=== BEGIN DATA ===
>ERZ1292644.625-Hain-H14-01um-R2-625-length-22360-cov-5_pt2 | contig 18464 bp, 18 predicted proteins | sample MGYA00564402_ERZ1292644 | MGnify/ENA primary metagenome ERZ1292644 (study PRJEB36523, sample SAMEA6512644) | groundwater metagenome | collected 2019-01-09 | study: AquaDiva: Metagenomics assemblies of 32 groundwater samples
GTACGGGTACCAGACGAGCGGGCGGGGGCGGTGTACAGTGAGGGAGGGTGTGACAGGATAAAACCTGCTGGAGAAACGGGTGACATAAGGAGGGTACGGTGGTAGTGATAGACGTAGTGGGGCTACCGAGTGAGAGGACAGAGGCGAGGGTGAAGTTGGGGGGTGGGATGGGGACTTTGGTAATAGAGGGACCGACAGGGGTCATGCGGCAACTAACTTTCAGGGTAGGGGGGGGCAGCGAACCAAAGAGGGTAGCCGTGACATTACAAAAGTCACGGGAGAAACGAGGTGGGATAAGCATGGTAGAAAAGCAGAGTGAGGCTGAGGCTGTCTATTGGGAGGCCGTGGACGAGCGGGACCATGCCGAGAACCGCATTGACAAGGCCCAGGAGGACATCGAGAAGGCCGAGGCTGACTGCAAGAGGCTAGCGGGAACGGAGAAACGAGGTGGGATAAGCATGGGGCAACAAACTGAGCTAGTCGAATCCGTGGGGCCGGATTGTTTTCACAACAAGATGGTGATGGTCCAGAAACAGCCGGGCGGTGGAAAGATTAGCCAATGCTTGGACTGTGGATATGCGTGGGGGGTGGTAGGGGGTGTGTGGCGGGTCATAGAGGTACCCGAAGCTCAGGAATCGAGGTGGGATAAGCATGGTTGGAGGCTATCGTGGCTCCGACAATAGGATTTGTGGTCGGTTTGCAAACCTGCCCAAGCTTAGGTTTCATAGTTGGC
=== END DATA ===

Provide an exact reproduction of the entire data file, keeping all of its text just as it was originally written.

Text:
>ERZ1292644.625-Hain-H14-01um-R2-625-length-22360-cov-5_pt2 | contig 18464 bp, 18 predicted proteins | sample MGYA00564402_ERZ1292644 | MGnify/ENA primary metagenome ERZ1292644 (study PRJEB36523, sample SAMEA6512644) | groundwater metagenome | collected 2019-01-09 | study: AquaDiva: Metagenomics assemblies of 32 groundwater samples
GTACGGGTACCAGACGAGCGGGCGGGGGCGGTGTACAGTGAGGGAGGGTGTGACAGGATAAAACCTGCTGGAGAAACGGGTGACATAAGGAGGGTACGGTGGTAGTGATAGACGTAGTGGGGCTACCGAGTGAGAGGACAGAGGCGAGGGTGAAGTTGGGGGGTGGGATGGGGACTTTGGTAATAGAGGGACCGACAGGGGTCATGCGGCAACTAACTTTCAGGGTAGGGGGGGGCAGCGAACCAAAGAGGGTAGCCGTGACATTACAAAAGTCACGGGAGAAACGAGGTGGGATAAGCATGGTAGAAAAGCAGAGTGAGGCTGAGGCTGTCTATTGGGAGGCCGTGGACGAGCGGGACCATGCCGAGAACCGCATTGACAAGGCCCAGGAGGACATCGAGAAGGCCGAGGCTGACTGCAAGAGGCTAGCGGGAACGGAGAAACGAGGTGGGATAAGCATGGGGCAACAAACTGAGCTAGTCGAATCCGTGGGGCCGGATTGTTTTCACAACAAGATGGTGATGGTCCAGAAACAGCCGGGCGGTGGAAAGATTAGCCAATGCTTGGACTGTGGATATGCGTGGGGGGTGGTAGGGGGTGTGTGGCGGGTCATAGAGGTACCCGAAGCTCAGGAATCGAGGTGGGATAAGCATGGTTGGAGGCTATCGTGGCTCCGACAATAGGATTTGTGGTCGGTTTGCAAACCTGCCCAAGCTTAGGTTTCATAGTTGGC